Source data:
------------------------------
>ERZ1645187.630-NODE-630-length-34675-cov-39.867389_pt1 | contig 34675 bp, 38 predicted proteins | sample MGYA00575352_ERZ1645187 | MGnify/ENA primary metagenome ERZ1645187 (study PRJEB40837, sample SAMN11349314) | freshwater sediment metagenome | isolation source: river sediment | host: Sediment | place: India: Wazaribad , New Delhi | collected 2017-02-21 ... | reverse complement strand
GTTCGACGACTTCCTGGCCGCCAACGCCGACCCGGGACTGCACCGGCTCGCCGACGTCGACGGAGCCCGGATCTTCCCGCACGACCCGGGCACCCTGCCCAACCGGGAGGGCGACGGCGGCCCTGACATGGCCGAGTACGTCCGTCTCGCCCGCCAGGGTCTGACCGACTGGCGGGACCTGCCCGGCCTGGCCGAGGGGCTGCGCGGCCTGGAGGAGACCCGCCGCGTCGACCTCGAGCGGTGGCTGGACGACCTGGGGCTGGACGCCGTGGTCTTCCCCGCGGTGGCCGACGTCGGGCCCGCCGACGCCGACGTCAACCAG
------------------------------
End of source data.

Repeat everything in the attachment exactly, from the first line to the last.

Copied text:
>ERZ1645187.630-NODE-630-length-34675-cov-39.867389_pt1 | contig 34675 bp, 38 predicted proteins | sample MGYA00575352_ERZ1645187 | MGnify/ENA primary metagenome ERZ1645187 (study PRJEB40837, sample SAMN11349314) | freshwater sediment metagenome | isolation source: river sediment | host: Sediment | place: India: Wazaribad , New Delhi | collected 2017-02-21 ... | reverse complement strand
GTTCGACGACTTCCTGGCCGCCAACGCCGACCCGGGACTGCACCGGCTCGCCGACGTCGACGGAGCCCGGATCTTCCCGCACGACCCGGGCACCCTGCCCAACCGGGAGGGCGACGGCGGCCCTGACATGGCCGAGTACGTCCGTCTCGCCCGCCAGGGTCTGACCGACTGGCGGGACCTGCCCGGCCTGGCCGAGGGGCTGCGCGGCCTGGAGGAGACCCGCCGCGTCGACCTCGAGCGGTGGCTGGACGACCTGGGGCTGGACGCCGTGGTCTTCCCCGCGGTGGCCGACGTCGGGCCCGCCGACGCCGACGTCAACCAG